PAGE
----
My name is Lyn Julius, co-founder of Harif, the UK Association of Jews from the Middle East and North Africa.
Harif is a small group of volunteers who arrange talks, film screenings and advocate for the rights of ex-refugees from Arab countries and Iran. We are not just Sephardim and Mizrahim, in fact several Ashkenazim are prominent in the international campaign for justice.
Jewish public life in the UK is still dominated by Ashkenazi men, but gender becomes irrelevant in the struggle to raise awareness of the history and culture of Jews from the Middle East and North Africa, known as Mizrahim (Easterners) and Sephardim.
The publication of my book ‘UPROOTED: How 3,000 Years of Jewish civilisation in the Arab World vanished overnight’ marks a watershed in my work. It represents the first attempt to focus on the exodus and its causes, and is the result of over 10 years’ cumulative research on Harif’s associated blog, Point of No Return.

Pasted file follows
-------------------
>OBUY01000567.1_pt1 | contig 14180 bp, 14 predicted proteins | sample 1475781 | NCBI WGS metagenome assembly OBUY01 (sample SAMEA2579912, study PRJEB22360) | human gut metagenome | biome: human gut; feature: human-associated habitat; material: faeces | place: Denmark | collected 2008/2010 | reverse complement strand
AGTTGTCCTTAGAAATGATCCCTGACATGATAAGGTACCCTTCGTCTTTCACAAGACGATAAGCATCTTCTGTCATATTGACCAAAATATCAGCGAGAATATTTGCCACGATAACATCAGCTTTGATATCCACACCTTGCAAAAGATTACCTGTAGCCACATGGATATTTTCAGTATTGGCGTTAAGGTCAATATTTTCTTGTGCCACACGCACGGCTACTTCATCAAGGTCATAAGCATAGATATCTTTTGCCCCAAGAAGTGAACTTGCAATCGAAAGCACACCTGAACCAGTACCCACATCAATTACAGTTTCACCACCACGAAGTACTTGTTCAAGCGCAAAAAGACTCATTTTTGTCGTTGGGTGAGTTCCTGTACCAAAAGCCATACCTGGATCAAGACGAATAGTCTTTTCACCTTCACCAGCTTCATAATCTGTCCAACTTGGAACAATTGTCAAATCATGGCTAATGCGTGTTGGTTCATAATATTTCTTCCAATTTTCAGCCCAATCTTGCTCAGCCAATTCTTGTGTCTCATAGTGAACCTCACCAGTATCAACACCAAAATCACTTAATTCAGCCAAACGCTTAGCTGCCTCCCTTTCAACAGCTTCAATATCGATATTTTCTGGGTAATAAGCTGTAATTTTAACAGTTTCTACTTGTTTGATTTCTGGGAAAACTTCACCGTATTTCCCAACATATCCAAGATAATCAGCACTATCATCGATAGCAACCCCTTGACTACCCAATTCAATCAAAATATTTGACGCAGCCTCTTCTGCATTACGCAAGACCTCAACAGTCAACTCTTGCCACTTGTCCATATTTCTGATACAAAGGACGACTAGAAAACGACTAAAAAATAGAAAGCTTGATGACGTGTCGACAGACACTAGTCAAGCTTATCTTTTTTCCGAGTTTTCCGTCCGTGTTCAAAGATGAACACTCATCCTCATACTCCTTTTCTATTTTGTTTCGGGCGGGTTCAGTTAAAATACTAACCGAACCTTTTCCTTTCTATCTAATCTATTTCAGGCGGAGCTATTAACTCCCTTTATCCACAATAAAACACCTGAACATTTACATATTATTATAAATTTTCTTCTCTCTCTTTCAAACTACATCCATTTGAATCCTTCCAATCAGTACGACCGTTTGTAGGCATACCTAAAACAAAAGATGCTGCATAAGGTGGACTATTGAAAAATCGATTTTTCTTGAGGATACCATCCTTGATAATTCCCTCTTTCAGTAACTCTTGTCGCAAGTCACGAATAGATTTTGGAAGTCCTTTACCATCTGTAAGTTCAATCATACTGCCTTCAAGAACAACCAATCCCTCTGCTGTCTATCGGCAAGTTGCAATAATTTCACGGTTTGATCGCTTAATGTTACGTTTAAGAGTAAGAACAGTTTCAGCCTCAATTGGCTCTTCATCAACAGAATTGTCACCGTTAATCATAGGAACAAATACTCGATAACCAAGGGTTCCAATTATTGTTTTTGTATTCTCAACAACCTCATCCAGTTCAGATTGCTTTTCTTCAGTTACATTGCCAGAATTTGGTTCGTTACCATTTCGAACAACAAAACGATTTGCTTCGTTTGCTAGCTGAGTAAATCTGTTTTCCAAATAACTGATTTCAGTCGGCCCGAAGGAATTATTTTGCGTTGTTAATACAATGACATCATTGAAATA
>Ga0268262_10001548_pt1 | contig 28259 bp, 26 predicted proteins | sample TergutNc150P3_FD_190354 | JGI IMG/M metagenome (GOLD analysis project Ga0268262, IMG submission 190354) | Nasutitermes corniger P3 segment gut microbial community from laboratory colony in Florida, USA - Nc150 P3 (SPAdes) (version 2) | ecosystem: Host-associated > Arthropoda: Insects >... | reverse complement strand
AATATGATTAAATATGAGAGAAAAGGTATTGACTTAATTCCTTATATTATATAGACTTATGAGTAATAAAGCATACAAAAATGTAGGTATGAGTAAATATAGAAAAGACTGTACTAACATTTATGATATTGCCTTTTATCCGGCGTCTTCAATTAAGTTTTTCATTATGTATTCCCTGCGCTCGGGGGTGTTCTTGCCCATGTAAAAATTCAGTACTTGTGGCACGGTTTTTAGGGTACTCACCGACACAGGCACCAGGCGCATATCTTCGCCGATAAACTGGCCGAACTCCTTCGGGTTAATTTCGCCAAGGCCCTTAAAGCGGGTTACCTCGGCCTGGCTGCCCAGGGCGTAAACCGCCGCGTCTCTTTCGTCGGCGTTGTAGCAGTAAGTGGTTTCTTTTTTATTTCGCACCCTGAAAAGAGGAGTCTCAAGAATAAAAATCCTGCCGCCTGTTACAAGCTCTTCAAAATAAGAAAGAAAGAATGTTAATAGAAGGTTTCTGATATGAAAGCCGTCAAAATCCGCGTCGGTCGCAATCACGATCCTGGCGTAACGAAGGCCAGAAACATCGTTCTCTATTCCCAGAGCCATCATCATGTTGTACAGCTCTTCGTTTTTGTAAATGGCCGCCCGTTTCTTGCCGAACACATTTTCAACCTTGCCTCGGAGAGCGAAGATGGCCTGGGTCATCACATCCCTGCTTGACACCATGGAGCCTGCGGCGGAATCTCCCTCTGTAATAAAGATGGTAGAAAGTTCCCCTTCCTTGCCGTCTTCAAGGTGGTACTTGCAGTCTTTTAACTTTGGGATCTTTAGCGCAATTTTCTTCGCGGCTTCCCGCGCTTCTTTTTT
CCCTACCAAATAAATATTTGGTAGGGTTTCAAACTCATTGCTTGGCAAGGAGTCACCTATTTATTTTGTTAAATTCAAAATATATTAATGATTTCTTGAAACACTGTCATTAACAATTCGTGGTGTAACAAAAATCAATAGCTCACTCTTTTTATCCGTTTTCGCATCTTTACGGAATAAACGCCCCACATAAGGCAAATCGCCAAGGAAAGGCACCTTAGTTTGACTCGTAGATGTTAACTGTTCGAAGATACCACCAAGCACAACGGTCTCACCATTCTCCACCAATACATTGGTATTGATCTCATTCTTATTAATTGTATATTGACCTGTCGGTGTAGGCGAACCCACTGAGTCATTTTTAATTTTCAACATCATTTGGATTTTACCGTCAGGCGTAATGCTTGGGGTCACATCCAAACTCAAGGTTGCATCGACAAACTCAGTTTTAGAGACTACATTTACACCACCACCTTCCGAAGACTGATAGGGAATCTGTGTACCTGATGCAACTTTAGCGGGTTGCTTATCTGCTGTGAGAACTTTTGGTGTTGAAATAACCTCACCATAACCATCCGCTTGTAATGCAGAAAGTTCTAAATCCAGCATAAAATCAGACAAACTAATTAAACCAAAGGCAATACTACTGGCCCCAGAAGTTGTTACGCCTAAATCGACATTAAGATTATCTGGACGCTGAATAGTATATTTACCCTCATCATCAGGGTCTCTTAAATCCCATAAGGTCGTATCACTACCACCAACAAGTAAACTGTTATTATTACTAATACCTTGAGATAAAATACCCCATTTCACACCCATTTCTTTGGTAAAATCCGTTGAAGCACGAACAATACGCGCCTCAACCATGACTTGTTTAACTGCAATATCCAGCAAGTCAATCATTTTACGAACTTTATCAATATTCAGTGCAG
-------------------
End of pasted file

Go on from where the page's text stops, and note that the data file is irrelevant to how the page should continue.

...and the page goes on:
Suddenly my diary is filling up with speaking engagements and the prospect of a North American book tour. But a still greater challenge remains: How do we get the story of the Mizrahi exodus into the mainstream?
Although more than half the Jews of Israel hail from Arab and Muslim countries, the global news media systematically exclude the story of the Jewish refugees. Where Jews from Arab countries are mentioned, they are either portrayed as victims of Zionism or their history is misrepresented.
In Israel, Mizrahi women have been empowered to go out to work and get themselves an education- once denied them in patriarchal Arab societies. There are more women of Mizrahi origin in government than ever before. In terms of culture, Israel is more ‘Middle Eastern’ than ever, and female Mizrahi and Sephardi artistes, like the A-wa band and Maggi Hikri, Sarit Haddad, Rita and Yasmin Levy, are all playing their part. Meanwhile Jews all over the world are being seduced by the mouth-watering and colourful dishes of the Mizrahi kitchen. Mizrahi Woman are going places!